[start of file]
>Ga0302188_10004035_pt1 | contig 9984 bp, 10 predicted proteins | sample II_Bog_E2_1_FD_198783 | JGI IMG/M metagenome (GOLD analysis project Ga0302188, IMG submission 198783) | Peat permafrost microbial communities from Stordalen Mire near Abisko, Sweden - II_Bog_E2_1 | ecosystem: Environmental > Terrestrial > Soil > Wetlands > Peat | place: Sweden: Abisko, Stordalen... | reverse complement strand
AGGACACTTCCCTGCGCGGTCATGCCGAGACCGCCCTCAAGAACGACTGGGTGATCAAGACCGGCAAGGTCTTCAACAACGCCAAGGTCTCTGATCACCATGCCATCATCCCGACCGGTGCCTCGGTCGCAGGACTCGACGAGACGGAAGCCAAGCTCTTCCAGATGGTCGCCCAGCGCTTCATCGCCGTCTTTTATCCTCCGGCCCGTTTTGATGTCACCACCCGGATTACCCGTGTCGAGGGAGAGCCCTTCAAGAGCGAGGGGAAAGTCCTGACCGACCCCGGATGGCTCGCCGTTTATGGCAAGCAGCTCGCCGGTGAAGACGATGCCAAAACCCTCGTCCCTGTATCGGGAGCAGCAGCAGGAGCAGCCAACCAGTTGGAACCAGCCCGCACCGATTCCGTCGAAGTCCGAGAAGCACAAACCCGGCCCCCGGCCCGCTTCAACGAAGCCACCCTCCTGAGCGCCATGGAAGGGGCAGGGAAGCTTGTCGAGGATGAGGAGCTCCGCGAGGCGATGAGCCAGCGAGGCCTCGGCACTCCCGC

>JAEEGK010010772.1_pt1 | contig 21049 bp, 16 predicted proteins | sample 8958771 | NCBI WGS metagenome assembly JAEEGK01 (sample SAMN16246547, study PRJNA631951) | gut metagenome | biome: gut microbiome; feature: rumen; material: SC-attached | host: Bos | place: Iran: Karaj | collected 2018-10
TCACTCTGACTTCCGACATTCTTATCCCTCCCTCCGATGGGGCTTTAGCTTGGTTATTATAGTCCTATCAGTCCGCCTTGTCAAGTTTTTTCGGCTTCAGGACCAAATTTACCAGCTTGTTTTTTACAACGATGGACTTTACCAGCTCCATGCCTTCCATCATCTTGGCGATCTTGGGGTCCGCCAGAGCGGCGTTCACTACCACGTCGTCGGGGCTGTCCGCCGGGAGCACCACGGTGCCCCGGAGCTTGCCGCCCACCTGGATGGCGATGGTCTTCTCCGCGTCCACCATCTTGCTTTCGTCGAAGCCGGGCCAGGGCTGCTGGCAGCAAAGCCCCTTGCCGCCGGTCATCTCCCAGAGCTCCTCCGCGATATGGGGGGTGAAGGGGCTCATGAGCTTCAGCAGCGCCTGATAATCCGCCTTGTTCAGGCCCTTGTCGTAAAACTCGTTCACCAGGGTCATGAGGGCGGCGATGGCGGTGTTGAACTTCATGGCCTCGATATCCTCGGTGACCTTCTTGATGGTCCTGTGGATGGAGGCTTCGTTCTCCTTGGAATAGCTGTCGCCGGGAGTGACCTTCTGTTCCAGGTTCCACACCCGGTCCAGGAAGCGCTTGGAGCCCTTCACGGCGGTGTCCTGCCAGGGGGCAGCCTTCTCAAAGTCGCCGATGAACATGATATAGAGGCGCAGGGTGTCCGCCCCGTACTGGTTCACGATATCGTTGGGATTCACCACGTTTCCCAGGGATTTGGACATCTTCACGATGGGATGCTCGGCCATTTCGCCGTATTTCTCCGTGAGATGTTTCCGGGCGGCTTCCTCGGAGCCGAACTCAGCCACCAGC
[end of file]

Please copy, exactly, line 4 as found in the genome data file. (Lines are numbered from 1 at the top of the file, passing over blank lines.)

TCACTCTGACTTCCGACATTCTTATCCCTCCCTCCGATGGGGCTTTAGCTTGGTTATTATAGTCCTATCAGTCCGCCTTGTCAAGTTTTTTCGGCTTCAGGACCAAATTTACCAGCTTGTTTTTTACAACGATGGACTTTACCAGCTCCATGCCTTCCATCATCTTGGCGATCTTGGGGTCCGCCAGAGCGGCGTTCACTACCACGTCGTCGGGGCTGTCCGCCGGGAGCACCACGGTGCCCCGGAGCTTGCCGCCCACCTGGATGGCGATGGTCTTCTCCGCGTCCACCATCTTGCTTTCGTCGAAGCCGGGCCAGGGCTGCTGGCAGCAAAGCCCCTTGCCGCCGGTCATCTCCCAGAGCTCCTCCGCGATATGGGGGGTGAAGGGGCTCATGAGCTTCAGCAGCGCCTGATAATCCGCCTTGTTCAGGCCCTTGTCGTAAAACTCGTTCACCAGGGTCATGAGGGCGGCGATGGCGGTGTTGAACTTCATGGCCTCGATATCCTCGGTGACCTTCTTGATGGTCCTGTGGATGGAGGCTTCGTTCTCCTTGGAATAGCTGTCGCCGGGAGTGACCTTCTGTTCCAGGTTCCACACCCGGTCCAGGAAGCGCTTGGAGCCCTTCACGGCGGTGTCCTGCCAGGGGGCAGCCTTCTCAAAGTCGCCGATGAACATGATATAGAGGCGCAGGGTGTCCGCCCCGTACTGGTTCACGATATCGTTGGGATTCACCACGTTTCCCAGGGATTTGGACATCTTCACGATGGGATGCTCGGCCATTTCGCCGTATTTCTCCGTGAGATGTTTCCGGGCGGCTTCCTCGGAGCCGAACTCAGCCACCAGC